Well, he was holding a police captain at gunpoint, two guns, his own and a police officer‘s gun.  This went on for 44 hours.  He demanded that President Carter come and apologize on TV and talk to him on the phone.  President Carter said, I tell you what, here‘s the deal.  If you put down the guns, let the hostage out, I will talk to you on the phone.  And Carter did follow through on that when the guy surrendered.

MATTHEWS:  And that was resolved, that...

VAN ZANDT:  And that was resolved positively.

MATTHEWS:  Let‘s go to NBC campaign embed Mike Memoli.  He‘s on the phone from Rochester, New Hampshire.  Thank you, Mike, very much for joining us.  What do you know about this situation at the headquarters there?

MIKE MEMOLI, NBC CORRESPONDENT:  Well, we left a press conference with local police here, and unfortunately, we couldn‘t get the confirmation on any information.  They said only that it‘s a fluid situation.  It is a hostage situation.  They wouldn‘t confirm the number of people who may still be inside Hillary Clinton‘s office or the number of people who had been released.

Just from conversations we‘ve had with some people on the street, with some of the local reporters here, there are, you know, unconfirmed reports that there may have been two people released, that there may be two people still in there.  But these are unconfirmed.  The police haven‘t been able to give us any definitive information.

MATTHEWS:  So what do you think about this case?  You‘re up there.

MEMOLI:  Well, it‘s really remarkable, Chris.  I mean, the New Hampshire primary is all about retail politics.  It‘s about being able to talk to your neighbors and meet the candidates in person, walk right up to them and ask questions.  All these campaign headquarters and mostly—most of them are in Manchester, but we have some of the—you know, the top tier campaigns have these smaller offices in cities and towns across the state.  And you know, the idea is for anybody to be able to just walk in right off the street, talk to some volunteers, get some campaign information, sign up, pick up some yard signs.  And so this kind of incident really gets at the heart of what the New Hampshire primary is all about.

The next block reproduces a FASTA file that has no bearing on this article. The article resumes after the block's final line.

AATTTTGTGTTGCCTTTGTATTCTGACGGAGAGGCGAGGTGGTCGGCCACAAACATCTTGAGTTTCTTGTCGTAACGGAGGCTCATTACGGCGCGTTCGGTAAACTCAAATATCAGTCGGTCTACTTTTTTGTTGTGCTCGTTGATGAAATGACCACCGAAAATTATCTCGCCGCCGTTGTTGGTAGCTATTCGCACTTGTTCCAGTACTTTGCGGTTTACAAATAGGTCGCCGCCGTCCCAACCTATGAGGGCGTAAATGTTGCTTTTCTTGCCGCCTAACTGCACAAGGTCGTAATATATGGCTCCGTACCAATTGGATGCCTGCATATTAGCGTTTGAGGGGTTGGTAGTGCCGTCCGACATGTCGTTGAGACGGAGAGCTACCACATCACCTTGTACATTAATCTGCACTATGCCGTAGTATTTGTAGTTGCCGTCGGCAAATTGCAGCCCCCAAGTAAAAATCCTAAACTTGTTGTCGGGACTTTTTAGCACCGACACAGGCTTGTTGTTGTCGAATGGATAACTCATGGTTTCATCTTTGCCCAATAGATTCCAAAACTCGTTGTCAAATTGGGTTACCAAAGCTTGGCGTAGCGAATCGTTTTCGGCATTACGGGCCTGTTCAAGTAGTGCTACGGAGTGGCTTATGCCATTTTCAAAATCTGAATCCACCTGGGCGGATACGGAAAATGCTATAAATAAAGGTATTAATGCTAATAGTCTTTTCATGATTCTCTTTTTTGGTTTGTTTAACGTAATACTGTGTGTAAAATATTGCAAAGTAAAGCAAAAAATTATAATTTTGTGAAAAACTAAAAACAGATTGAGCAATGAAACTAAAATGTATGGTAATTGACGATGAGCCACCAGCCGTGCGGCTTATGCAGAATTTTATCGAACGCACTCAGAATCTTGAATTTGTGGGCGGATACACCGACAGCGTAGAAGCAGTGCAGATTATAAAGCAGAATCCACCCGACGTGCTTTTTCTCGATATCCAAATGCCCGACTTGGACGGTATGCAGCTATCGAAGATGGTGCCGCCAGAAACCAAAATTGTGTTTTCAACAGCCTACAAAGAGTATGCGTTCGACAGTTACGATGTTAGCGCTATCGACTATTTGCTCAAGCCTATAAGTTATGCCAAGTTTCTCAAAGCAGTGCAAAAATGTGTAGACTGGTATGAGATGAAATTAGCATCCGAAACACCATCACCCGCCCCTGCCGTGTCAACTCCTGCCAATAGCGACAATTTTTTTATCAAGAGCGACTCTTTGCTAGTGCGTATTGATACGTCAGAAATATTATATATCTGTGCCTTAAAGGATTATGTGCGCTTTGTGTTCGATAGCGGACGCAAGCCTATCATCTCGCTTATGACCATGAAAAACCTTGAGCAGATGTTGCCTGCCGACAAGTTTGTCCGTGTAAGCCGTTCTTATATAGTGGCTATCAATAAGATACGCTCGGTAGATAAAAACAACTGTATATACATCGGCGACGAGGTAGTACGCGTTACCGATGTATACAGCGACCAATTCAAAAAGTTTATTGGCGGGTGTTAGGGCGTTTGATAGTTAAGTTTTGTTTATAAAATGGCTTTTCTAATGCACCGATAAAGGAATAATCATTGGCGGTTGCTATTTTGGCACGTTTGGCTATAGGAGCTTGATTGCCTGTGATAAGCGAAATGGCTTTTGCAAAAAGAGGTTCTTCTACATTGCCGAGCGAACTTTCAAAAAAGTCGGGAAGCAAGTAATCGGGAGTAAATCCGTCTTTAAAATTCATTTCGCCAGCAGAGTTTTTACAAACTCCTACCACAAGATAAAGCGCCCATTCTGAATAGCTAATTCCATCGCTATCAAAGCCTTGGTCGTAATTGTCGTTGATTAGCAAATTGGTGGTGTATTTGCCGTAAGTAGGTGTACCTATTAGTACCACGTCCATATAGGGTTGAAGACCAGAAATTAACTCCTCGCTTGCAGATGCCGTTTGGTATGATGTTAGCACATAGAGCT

We heard already that Mitt Romney‘s campaign is locking down its offices in Manchester.  I mean, it‘s just remarkable that this is what it‘s come to.  Obviously, this is a fairly isolated incident.  We haven‘t seen anything like this in the past, but it‘s really going to change the way people look at this.  I mean, New Hampshire‘s (INAUDIBLE) first in the nation tradition, and it‘s unclear if something like this is going to change that (INAUDIBLE) people (INAUDIBLE)

MATTHEWS:  How many headquarters does the Clinton campaign have in the state of New Hampshire?

MEMOLI:  Well, her and Barack Obama kind of have this tit for tat.  Each time one of them opens an office, the other one races to try and find another town to open one in.  I believe they were at, like, 17 and 16 between Hillary and Obama.  Obama‘s campaign just announced the other day that they were going to open a new one.

But you know (INAUDIBLE) these towns, especially a town like Rochester, which is really a main drag (ph), Barack Obama‘s office is right next door to Hillary Clinton‘s office.  So it‘s interesting to think what could have happened if this man wanted to go into one campaign office or the other.  But you know, really, they are just a storefront on Main Street with a couple desks, a couple volunteers, likely (ph).  They aren‘t really talking about paid staffers with these kinds of campaign offices.  Again, elderly people, college students who are just there, trying to find a way to be involved in the campaign.

MATTHEWS:  Tell me about Rochester, New Hampshire.  I remember years ago, in a family station wagon trip up through there, it was a nice little New England town.  It had an old Woolworth‘s on the main drag.  It was very much a wonderful old New England town.  What‘s it like now?  Have you been there lately?

MEMOLI:  Exactly right.  When I arrived on the scene, we‘re seeing a lot of, you know, young men, women, boys and girls with their dogs and their bikes, trying to look at what happened.  Main Street is all decorated for Christmas.  I mean, you‘re looking down the main street and you see the Christmas tree.  All the wreaths are decorated.  It really is like typical Americana, a typical New England town here.  And for this kind of activity to happen, just talking to some locals, they‘ve never seen anything like this.  It‘s kind of unreal.

MATTHEWS:  OK, stick around a little bit, Mike.  It‘s great to hear from you.

Let me go back to Clint.  We just got a report from Pete Williams...